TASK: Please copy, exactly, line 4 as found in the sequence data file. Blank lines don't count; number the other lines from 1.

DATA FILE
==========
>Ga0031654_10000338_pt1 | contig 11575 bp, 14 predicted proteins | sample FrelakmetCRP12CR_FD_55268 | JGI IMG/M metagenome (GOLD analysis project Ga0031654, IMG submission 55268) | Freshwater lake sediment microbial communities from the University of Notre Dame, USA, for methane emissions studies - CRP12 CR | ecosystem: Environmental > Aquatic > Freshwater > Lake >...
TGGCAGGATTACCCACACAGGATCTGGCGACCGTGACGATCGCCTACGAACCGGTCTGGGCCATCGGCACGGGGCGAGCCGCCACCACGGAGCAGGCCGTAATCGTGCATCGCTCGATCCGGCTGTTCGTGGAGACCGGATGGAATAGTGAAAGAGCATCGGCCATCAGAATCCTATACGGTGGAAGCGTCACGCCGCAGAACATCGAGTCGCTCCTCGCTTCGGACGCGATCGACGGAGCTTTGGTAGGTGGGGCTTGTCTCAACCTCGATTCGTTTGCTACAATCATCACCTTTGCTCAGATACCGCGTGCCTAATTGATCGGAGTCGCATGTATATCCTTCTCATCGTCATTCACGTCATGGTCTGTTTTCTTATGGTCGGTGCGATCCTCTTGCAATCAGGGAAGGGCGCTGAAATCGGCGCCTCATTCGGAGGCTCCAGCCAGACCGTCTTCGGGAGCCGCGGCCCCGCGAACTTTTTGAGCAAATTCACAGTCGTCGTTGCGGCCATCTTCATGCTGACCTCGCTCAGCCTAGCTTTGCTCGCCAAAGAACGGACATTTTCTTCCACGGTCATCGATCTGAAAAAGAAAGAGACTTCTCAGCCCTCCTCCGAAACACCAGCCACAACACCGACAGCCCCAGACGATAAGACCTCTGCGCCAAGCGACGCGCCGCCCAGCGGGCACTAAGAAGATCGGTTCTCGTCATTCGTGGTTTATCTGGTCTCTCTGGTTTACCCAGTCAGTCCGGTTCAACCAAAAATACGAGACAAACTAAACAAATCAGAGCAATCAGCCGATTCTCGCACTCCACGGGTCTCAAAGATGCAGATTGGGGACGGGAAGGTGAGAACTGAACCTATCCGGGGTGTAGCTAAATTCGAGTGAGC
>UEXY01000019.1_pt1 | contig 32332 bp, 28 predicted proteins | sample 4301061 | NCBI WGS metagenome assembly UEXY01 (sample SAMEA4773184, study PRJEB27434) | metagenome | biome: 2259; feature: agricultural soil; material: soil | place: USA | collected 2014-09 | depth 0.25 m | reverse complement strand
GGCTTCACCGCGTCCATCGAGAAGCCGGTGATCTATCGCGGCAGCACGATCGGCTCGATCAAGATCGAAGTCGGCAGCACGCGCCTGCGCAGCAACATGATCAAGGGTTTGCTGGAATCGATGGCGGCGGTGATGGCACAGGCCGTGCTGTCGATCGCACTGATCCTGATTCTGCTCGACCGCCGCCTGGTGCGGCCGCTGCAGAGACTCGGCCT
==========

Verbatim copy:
GGCTTCACCGCGTCCATCGAGAAGCCGGTGATCTATCGCGGCAGCACGATCGGCTCGATCAAGATCGAAGTCGGCAGCACGCGCCTGCGCAGCAACATGATCAAGGGTTTGCTGGAATCGATGGCGGCGGTGATGGCACAGGCCGTGCTGTCGATCGCACTGATCCTGATTCTGCTCGACCGCCGCCTGGTGCGGCCGCTGCAGAGACTCGGCCT